To conduct their experiments, the Gagnon lab used a device called a cryoprobe to injure the fish hearts in ways that mimic heart attacks in humans, then extracted the hearts after certain time frames to learn how the two species responded differently.

Carey made the cryoprobe from a piece of copper wire, which was cooled in liquid nitrogen to about minus 170 degrees Celsius. Team members cut tiny incisions in the fish’s bellies to expose their hearts, then applied the probe for 23 seconds to the edge of the heart.

In 95% of the cases, the fish survived the procedure, although not for long. After three days or 14 days, their hearts were extracted and dissolved into a single-cell solution, which was then subjected to RNA sequencing in search of markers indicating how the fish responded to the injury.

Zebrafish have this immune response that is typical of what you might see during a viral infection, called an interferon response. That response is completely absent in medaka.

Dr. Clayton M. Carey
The study documented differences in immune cell recruitment and behavior, epicardial and endothelial cell signaling, and alterations in the structure and makeup of the heart. For example, medaka lack a certain type of muscle cells that are present in zebrafish.

How zebrafish heal damaged cardiac tissue

My hunch is the ancestor of all animals could regenerate its heart after an injury, and then that’s been repeatedly lost in different types of animals. I would like to understand why. Why would you lose this great feature that allows you to regenerate your heart after an injury?

Assistant Professor James A Ganon.
Medaka, a small freshwater fish from Japan, is used in evolutionary research in the lab of University of Utah biologist Jamie Gagnon.
Credit: Brian Maffly
The study indicates the zebrafish’s ability to regenerate has something to do with its immune system, but understanding exactly how would take more research. For example, far more macrophages, specialized immune cells, migrated into the wound site in zebrafish than in medaka.

Unlike medaka, the zebrafish form a transient scar that doesn’t calcify into rigid tissue.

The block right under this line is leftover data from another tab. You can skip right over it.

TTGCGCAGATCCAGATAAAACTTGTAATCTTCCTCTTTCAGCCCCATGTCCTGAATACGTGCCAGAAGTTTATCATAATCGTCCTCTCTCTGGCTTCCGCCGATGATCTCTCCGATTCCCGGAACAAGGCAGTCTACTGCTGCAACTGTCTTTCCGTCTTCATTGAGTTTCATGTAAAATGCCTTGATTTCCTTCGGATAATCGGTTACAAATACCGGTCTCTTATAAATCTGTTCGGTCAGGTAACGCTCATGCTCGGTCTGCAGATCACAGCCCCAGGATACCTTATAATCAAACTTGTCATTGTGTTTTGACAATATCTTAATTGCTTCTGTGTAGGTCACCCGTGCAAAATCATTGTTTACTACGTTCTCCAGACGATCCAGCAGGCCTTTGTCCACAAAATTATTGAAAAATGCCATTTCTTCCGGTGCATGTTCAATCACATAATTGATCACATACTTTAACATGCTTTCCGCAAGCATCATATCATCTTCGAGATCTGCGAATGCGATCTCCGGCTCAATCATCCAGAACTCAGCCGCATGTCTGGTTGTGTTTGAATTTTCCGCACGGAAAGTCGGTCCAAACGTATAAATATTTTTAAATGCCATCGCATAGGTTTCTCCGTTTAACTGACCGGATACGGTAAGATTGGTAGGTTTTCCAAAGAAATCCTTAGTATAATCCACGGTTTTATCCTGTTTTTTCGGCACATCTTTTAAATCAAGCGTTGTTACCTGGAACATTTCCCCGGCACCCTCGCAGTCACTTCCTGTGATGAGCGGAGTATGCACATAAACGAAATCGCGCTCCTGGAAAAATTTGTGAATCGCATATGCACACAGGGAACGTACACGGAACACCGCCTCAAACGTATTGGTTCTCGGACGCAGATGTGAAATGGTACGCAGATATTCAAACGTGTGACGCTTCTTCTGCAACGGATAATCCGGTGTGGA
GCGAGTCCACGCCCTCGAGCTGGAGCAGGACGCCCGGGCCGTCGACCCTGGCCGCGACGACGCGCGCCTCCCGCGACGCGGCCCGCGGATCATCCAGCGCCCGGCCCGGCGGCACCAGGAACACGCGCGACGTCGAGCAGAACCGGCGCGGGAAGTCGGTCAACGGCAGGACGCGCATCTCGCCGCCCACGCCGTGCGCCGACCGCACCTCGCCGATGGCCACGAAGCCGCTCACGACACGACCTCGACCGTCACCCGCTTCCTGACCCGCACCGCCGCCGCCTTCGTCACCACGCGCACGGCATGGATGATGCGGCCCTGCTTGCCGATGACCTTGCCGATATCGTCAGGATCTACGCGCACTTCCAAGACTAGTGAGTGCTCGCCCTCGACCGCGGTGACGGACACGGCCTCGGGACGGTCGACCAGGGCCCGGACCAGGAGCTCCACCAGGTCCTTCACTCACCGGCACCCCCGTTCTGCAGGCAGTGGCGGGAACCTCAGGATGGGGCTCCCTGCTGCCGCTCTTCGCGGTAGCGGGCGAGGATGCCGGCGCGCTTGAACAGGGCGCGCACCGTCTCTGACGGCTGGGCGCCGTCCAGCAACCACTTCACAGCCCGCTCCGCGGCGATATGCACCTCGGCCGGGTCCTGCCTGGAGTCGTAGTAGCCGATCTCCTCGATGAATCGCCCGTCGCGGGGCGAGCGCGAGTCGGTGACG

What you do with that scar is what matters. We think that the interferon response causes these specialized macrophage cells to come into that wound site and start to promote the growth of new blood vessels.

Assistant Professor James A Ganon.
Over time new muscle replaces the damaged cardiac tissue and the heart heals.

The more we learn about how animals can regenerate tissues, how those features have been lost in us and other animals, that’s going to help us think about our limitations and how we might engineer strategies to help us overcome those. Our hope is that we build this knowledge base in animals that are really accessible and can be studied in incredible detail, then use that knowledge to generate more focused experiments in mammals, and then maybe someday in human patients.

Assistant Professor James A Ganon.

Adult humans respond to heart injury by forming a permanent scar, yet other vertebrates are capable of robust and complete cardiac regeneration. Despite progress towards characterizing the mechanisms of cardiac regeneration in fish and amphibians, the large evolutionary gulf between mammals and regenerating vertebrates complicates deciphering which cellular and molecular features truly enable regeneration. To better define these features, we compared cardiac injury responses in zebrafish and medaka, two fish species that share similar heart anatomy and common teleost ancestry but differ in regenerative capability. We used single-cell transcriptional profiling to create a time-resolved comparative cell atlas of injury responses in all major cardiac cell types across both species. With this approach, we identified several key features that distinguish cardiac injury response in the non-regenerating medaka heart. By comparing immune responses to injury, we found altered cell recruitment and a distinct pro-inflammatory gene program in medaka leukocytes, and an absence of the injury-induced interferon response seen in zebrafish. In addition, we found a lack of pro-regenerative signals, including nrg1 and retinoic acid, from medaka endothelial and epicardial cells. Finally, we identified alterations in the myocardial structure in medaka, where they lack primordial layer cardiomyocytes and fail to employ a cardioprotective gene program shared by regenerating vertebrates. Our findings reveal notable variation in injury response across nearly all major cardiac cell types in zebrafish and medaka, demonstrating how evolutionary divergence influences the hidden cellular features underpinning regenerative potential in these seemingly similar vertebrates.